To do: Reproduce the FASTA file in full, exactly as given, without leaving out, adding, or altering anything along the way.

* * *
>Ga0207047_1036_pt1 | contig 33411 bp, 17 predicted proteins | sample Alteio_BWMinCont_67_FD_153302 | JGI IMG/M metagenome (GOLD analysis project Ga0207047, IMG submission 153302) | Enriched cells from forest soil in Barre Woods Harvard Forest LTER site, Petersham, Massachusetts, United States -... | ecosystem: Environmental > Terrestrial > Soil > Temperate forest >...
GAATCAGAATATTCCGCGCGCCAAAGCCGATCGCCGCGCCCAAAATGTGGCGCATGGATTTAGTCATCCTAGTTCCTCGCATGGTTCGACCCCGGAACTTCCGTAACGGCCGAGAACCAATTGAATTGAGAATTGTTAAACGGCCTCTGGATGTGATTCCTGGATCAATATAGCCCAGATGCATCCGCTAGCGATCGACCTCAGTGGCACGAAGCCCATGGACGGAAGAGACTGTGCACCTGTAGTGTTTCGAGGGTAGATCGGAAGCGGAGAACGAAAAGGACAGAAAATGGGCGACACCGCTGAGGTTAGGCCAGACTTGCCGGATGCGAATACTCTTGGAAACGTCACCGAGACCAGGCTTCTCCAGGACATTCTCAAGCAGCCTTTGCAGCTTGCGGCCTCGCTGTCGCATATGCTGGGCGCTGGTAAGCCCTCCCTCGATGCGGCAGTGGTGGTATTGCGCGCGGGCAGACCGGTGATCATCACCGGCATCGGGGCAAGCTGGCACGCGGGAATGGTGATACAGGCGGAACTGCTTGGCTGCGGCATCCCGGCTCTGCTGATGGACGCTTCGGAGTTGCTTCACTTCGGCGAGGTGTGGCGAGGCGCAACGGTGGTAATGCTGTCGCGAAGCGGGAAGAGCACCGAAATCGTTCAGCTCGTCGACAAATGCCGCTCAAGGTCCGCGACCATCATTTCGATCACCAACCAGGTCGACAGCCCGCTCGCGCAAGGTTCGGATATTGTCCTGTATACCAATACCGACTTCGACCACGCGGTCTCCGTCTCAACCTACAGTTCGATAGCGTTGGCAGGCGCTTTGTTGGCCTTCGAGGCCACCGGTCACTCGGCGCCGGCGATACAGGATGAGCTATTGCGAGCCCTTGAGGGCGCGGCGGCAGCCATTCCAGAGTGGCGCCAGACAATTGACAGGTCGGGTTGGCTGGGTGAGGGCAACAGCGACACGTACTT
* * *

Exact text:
>Ga0207047_1036_pt1 | contig 33411 bp, 17 predicted proteins | sample Alteio_BWMinCont_67_FD_153302 | JGI IMG/M metagenome (GOLD analysis project Ga0207047, IMG submission 153302) | Enriched cells from forest soil in Barre Woods Harvard Forest LTER site, Petersham, Massachusetts, United States -... | ecosystem: Environmental > Terrestrial > Soil > Temperate forest >...
GAATCAGAATATTCCGCGCGCCAAAGCCGATCGCCGCGCCCAAAATGTGGCGCATGGATTTAGTCATCCTAGTTCCTCGCATGGTTCGACCCCGGAACTTCCGTAACGGCCGAGAACCAATTGAATTGAGAATTGTTAAACGGCCTCTGGATGTGATTCCTGGATCAATATAGCCCAGATGCATCCGCTAGCGATCGACCTCAGTGGCACGAAGCCCATGGACGGAAGAGACTGTGCACCTGTAGTGTTTCGAGGGTAGATCGGAAGCGGAGAACGAAAAGGACAGAAAATGGGCGACACCGCTGAGGTTAGGCCAGACTTGCCGGATGCGAATACTCTTGGAAACGTCACCGAGACCAGGCTTCTCCAGGACATTCTCAAGCAGCCTTTGCAGCTTGCGGCCTCGCTGTCGCATATGCTGGGCGCTGGTAAGCCCTCCCTCGATGCGGCAGTGGTGGTATTGCGCGCGGGCAGACCGGTGATCATCACCGGCATCGGGGCAAGCTGGCACGCGGGAATGGTGATACAGGCGGAACTGCTTGGCTGCGGCATCCCGGCTCTGCTGATGGACGCTTCGGAGTTGCTTCACTTCGGCGAGGTGTGGCGAGGCGCAACGGTGGTAATGCTGTCGCGAAGCGGGAAGAGCACCGAAATCGTTCAGCTCGTCGACAAATGCCGCTCAAGGTCCGCGACCATCATTTCGATCACCAACCAGGTCGACAGCCCGCTCGCGCAAGGTTCGGATATTGTCCTGTATACCAATACCGACTTCGACCACGCGGTCTCCGTCTCAACCTACAGTTCGATAGCGTTGGCAGGCGCTTTGTTGGCCTTCGAGGCCACCGGTCACTCGGCGCCGGCGATACAGGATGAGCTATTGCGAGCCCTTGAGGGCGCGGCGGCAGCCATTCCAGAGTGGCGCCAGACAATTGACAGGTCGGGTTGGCTGGGTGAGGGCAACAGCGACACGTACTT